The economic burden of violence against children in South Africa in 2015 was 173 billion rand, the equivalent of $13.5 billion, according to a study led by a researcher at the Georgia State University School of Public Health.
[Photo: Dr. Xiangming Fang]
That estimate includes the value of years of life lost due to illness, disability or early death caused by violence, as well as the cost of survivors’ reduced earnings and the cost of child welfare services.
A team of researchers, working in collaboration with children’s rights advocacy group Save the Children South Africa, compiled data from national databases, journals and reports to assess the prevalence and consequences of violence against children. Researchers also developed a formula, taking into account the health outcomes linked to violence, to help calculate its cost.
The results are published in the International Journal of Environmental Research and Public Health in the article “The Economic Burden of Violence against Children in South Africa.” The study’s lead author is Dr. Xiangming Fang, associate professor of health management and policy at Georgia State.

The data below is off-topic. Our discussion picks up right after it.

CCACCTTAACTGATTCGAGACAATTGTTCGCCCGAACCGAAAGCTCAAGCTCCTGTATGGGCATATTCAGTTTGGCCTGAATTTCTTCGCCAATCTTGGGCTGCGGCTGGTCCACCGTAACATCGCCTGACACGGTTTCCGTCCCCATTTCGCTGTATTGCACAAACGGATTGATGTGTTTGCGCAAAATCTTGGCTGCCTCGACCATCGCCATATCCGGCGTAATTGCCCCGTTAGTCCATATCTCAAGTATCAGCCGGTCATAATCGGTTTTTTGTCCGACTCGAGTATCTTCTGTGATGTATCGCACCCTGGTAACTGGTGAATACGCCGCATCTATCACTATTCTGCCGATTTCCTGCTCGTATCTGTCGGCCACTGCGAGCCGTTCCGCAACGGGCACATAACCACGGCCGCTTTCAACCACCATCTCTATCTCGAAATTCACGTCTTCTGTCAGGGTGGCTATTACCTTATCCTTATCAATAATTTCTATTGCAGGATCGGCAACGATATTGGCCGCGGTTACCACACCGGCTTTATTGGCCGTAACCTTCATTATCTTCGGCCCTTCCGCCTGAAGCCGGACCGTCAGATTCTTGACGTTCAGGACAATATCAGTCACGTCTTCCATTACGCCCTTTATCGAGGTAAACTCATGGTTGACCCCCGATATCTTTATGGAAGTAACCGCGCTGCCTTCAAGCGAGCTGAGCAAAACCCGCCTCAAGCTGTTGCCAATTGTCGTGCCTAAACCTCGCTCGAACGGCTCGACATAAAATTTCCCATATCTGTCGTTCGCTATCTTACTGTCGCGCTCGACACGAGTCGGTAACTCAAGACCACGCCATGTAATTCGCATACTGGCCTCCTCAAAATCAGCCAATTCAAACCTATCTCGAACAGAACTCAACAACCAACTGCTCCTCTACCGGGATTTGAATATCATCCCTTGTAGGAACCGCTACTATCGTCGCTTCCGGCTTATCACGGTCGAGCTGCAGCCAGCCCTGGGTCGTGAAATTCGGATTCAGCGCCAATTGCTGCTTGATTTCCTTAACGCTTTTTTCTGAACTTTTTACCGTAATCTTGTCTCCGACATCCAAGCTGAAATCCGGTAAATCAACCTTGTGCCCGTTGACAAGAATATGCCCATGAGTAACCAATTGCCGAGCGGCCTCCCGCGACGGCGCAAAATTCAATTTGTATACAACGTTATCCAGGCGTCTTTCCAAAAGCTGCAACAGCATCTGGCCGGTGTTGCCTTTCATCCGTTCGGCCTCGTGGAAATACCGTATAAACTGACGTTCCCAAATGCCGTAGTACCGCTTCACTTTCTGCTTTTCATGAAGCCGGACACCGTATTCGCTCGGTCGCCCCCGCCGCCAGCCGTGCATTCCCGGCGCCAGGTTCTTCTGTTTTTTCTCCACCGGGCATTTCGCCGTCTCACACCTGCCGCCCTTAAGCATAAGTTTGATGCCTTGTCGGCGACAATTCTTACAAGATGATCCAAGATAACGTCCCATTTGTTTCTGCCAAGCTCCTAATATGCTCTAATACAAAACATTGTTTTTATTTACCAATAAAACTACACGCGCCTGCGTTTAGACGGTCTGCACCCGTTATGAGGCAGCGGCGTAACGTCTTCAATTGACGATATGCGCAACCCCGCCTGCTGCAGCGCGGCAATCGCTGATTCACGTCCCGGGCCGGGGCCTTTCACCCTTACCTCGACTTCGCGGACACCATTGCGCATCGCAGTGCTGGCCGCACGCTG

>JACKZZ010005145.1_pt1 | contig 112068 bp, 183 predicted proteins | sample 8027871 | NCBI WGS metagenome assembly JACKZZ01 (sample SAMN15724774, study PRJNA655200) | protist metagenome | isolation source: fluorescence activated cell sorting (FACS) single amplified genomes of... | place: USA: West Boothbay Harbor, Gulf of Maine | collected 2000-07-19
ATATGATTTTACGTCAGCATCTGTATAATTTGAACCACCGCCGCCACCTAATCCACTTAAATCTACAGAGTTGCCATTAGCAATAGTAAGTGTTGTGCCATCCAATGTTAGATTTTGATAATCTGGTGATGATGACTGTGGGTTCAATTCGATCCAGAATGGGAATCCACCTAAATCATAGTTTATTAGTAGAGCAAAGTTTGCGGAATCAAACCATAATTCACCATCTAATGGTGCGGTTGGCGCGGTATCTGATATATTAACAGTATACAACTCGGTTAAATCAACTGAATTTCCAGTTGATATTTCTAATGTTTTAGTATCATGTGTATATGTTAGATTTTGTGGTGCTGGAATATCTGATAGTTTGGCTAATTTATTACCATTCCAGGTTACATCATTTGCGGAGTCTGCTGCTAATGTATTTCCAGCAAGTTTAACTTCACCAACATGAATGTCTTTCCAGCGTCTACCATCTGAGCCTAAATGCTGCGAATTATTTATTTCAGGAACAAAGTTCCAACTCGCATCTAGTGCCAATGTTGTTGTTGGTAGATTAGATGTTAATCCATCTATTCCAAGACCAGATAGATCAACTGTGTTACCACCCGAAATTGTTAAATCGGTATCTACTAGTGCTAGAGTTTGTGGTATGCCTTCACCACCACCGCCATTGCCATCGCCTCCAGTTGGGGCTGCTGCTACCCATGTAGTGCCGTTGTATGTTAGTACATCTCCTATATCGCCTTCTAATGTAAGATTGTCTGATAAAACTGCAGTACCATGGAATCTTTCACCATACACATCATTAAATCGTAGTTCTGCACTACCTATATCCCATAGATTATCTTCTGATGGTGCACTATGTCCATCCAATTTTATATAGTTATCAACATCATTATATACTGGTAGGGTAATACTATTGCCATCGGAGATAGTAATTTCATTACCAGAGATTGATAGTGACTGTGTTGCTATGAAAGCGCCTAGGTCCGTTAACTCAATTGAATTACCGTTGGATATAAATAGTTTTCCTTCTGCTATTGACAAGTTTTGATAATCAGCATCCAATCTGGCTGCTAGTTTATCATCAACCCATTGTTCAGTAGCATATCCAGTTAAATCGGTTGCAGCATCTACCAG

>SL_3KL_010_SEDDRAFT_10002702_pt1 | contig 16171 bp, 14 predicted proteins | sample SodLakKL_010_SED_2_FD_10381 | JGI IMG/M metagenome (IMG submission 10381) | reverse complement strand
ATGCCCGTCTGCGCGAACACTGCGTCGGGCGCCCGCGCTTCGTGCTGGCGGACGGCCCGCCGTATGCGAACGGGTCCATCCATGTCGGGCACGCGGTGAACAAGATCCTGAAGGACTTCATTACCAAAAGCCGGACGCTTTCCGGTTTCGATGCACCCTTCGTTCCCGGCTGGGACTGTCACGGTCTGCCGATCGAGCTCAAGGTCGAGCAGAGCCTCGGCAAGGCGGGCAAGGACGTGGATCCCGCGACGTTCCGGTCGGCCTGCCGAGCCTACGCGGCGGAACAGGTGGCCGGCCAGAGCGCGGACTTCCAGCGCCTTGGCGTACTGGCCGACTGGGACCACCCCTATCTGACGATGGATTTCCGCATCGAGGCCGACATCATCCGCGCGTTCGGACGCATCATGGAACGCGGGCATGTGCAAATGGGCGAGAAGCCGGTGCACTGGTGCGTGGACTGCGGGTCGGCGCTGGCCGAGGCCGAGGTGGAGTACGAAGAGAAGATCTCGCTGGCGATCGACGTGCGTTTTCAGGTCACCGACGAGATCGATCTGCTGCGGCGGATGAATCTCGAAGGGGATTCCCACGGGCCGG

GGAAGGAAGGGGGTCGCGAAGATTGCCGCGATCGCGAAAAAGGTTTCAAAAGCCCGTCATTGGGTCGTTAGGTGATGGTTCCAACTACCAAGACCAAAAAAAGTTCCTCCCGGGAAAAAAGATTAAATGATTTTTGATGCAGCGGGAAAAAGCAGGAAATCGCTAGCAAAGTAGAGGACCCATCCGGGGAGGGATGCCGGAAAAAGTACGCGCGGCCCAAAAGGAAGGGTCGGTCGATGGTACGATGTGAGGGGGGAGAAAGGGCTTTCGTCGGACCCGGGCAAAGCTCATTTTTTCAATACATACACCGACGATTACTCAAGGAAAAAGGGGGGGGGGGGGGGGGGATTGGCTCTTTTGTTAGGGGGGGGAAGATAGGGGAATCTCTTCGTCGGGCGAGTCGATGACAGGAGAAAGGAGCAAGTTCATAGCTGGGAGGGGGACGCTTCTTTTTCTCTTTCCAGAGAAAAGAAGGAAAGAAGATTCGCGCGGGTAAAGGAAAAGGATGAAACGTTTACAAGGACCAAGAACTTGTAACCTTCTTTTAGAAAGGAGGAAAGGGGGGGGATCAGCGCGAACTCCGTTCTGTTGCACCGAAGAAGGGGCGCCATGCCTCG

According to the study, more than 2.3 million years of lost life were attributable to violence against children in South Africa in 2015. Nearly 55 million people live in the country, and its gross domestic product in 2015 was $727.9 billion.
“Our estimates of disability-adjusted life years lost to nonfatal violence against children are greater than the corresponding South African estimates for diabetes mellitus and cardiovascular diseases,” the researchers said.
The researchers also noted that South Africa spent the equivalent of $124 million on childcare and protection in fiscal year 2015 – 2016, much of which was directly related to violence against children.
“Given such costs, violence against children is not only a human rights and moral issue, but also an economic one,” the researchers said.
The study’s authors also include Dr. Xiaodong Zheng, with China Agricultural University; Dr. Deborah A. Fry and Ms. Tabitha Casey, with the University of Edinburgh; Mr. Gary Ganz and Dr. Catherine L. Ward, with the University of Cape Town; and Dr. Celia Hsiao, with Save the Children South Africa. Dr. Fang also is affiliated with China Agricultural University.